Solidarity, empathy and activism were the watchwords at the O2 on Friday night: hardly surprising for a Billy Bragg gig, but nonetheless affecting for it. Offering his well-honed political commentary and touching observations of what makes us human, Bragg lifted the crowd in the best way he believes music can.
The set was fantastic, including a mixture of old favourites as well as the majority of his new EP, Bridges Not Walls. The tenderness and honesty of 'Must I Paint You a Picture' and 'Full English Brexit' were especially beautiful, while the tweaked lyrics of 'Accident Waiting to Happen' brought particularly raucous cheers of laughter and recognition.
For a solo artist to hold the attention of the crowd for a full two-hour set is no mean feat. But Bragg is an old hand and he and his beautiful guitars (including his famous Burns Steer) guided us through the importance of listening, the power in a union and, remembering that humour is more effective than hubris, that the revolution is only an ethically-sourced tea-towel away – helpfully available at the merch stand.
(Speaking of which, next to the merch stand Bragg had also made space for a ‘Safe Gigs for Women’ stall, which has been with Bragg at festivals over the summer and will accompany his current tour. An important cause – look them up @safegigs4women)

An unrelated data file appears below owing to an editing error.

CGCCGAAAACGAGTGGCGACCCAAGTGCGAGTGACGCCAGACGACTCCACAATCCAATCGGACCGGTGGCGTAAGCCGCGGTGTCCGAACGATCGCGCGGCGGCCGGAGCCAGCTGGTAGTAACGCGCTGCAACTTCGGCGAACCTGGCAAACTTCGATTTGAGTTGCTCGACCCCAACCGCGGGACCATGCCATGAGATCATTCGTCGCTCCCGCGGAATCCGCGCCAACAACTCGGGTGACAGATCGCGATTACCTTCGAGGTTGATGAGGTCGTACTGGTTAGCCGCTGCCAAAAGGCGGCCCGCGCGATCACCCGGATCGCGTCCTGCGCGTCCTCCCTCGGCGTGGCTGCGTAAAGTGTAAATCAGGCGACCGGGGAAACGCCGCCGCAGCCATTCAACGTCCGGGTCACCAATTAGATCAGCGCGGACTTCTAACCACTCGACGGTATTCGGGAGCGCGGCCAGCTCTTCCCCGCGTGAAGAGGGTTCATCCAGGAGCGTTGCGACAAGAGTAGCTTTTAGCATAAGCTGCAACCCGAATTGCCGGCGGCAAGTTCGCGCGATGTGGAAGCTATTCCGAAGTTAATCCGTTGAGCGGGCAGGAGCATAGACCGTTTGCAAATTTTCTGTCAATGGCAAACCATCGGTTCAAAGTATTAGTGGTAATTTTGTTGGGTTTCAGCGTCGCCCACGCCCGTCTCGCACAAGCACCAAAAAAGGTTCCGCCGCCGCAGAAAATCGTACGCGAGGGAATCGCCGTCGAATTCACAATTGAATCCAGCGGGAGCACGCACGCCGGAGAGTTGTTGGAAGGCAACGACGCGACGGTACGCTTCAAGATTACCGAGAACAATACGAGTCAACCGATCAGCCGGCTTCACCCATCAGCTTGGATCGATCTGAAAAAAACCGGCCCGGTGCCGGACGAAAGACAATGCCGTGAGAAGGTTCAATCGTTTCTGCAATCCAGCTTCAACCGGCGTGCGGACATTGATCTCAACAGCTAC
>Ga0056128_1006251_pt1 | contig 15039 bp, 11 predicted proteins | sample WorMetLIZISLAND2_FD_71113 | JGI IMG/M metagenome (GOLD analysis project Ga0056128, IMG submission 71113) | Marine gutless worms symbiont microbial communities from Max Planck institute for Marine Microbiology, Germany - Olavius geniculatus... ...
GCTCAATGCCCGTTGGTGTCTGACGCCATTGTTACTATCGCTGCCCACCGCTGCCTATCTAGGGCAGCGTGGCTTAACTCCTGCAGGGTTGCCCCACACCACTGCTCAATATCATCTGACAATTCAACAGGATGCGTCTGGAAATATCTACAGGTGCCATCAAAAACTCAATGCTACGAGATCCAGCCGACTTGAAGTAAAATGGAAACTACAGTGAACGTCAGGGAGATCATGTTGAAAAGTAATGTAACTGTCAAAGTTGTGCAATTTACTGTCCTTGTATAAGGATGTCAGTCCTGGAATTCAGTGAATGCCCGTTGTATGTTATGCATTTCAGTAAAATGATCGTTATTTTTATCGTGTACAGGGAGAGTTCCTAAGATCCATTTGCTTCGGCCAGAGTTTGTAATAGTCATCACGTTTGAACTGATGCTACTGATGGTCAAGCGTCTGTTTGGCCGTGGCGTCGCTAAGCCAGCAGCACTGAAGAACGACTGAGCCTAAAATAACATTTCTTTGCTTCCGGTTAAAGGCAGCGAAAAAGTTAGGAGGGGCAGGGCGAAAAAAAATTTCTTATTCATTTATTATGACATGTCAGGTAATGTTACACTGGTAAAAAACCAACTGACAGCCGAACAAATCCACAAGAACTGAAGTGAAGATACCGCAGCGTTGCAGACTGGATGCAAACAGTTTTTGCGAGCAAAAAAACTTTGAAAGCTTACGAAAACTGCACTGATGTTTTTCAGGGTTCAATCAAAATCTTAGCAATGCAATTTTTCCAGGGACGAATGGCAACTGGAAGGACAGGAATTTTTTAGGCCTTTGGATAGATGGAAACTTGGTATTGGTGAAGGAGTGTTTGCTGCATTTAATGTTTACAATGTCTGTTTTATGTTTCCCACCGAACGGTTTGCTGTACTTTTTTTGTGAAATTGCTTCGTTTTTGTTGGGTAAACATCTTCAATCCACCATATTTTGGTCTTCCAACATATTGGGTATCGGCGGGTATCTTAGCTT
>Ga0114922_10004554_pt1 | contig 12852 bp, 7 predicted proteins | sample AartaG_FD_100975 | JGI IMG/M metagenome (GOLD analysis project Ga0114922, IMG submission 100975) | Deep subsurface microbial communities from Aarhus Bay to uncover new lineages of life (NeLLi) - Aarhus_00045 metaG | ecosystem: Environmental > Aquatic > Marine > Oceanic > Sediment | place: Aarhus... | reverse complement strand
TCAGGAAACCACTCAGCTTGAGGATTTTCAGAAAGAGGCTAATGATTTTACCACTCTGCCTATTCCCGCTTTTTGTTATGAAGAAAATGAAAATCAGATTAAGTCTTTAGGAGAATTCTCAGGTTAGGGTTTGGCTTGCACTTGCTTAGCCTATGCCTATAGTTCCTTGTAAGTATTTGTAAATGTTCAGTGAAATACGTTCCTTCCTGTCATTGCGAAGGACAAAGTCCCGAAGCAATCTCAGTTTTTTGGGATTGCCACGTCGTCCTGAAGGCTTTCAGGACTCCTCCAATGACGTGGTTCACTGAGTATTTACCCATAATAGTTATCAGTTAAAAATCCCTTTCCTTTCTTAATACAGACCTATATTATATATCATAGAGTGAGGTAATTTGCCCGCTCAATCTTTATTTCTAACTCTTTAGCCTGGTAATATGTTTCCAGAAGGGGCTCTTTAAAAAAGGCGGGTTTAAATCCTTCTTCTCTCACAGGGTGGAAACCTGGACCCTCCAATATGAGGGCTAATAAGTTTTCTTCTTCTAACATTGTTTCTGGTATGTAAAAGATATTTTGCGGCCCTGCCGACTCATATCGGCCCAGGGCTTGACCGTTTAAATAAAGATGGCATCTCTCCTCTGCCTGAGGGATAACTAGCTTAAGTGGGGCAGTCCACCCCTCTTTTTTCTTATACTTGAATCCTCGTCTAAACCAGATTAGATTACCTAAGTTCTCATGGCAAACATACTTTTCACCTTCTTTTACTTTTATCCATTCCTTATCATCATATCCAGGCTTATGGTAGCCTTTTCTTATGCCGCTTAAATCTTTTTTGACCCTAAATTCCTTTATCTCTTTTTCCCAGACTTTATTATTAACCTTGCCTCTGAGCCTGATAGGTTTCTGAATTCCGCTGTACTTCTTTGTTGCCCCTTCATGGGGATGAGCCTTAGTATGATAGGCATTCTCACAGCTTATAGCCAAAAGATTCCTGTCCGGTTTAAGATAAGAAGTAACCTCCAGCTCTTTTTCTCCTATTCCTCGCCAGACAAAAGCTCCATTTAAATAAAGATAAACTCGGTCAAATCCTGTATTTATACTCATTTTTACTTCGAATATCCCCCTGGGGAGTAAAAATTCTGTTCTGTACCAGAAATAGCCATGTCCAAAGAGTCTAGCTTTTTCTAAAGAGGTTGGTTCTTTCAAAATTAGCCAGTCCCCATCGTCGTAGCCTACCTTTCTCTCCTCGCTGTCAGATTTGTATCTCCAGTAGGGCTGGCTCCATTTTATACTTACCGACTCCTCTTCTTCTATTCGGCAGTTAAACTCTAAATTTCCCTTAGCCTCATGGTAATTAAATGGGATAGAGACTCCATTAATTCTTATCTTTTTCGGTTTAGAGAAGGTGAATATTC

Of course Bragg is known as much for his between-song commentary as he is for his songs. And as song and speech powered forward, lambasting Trump, praising those who smile in the face of fascism and ringing the warning bells of climate change, Bragg built towards what was perhaps his most touching argument: the power of music.
Having been in the game for 35 years, Bragg knows music can’t change a thing. The fact that so many of the songs he wrote 20 years ago or more are still relevant is testament enough to that, not to mention (as Bragg did) the continuing resonance of his hero, Woody Guthrie’s songs 50 or 60 years on. But that’s ok, because, as Bragg said, music isn’t supposed to effect change.
Instead, the power of music lies in its capacity to impart an idea and energise activism in the people who listen to it. The power lay, on Friday night, not with Bragg, but with his audience. And thanks to him and his tremendous set, we left energised, entertained and reminded that we are, as we always were, empowered.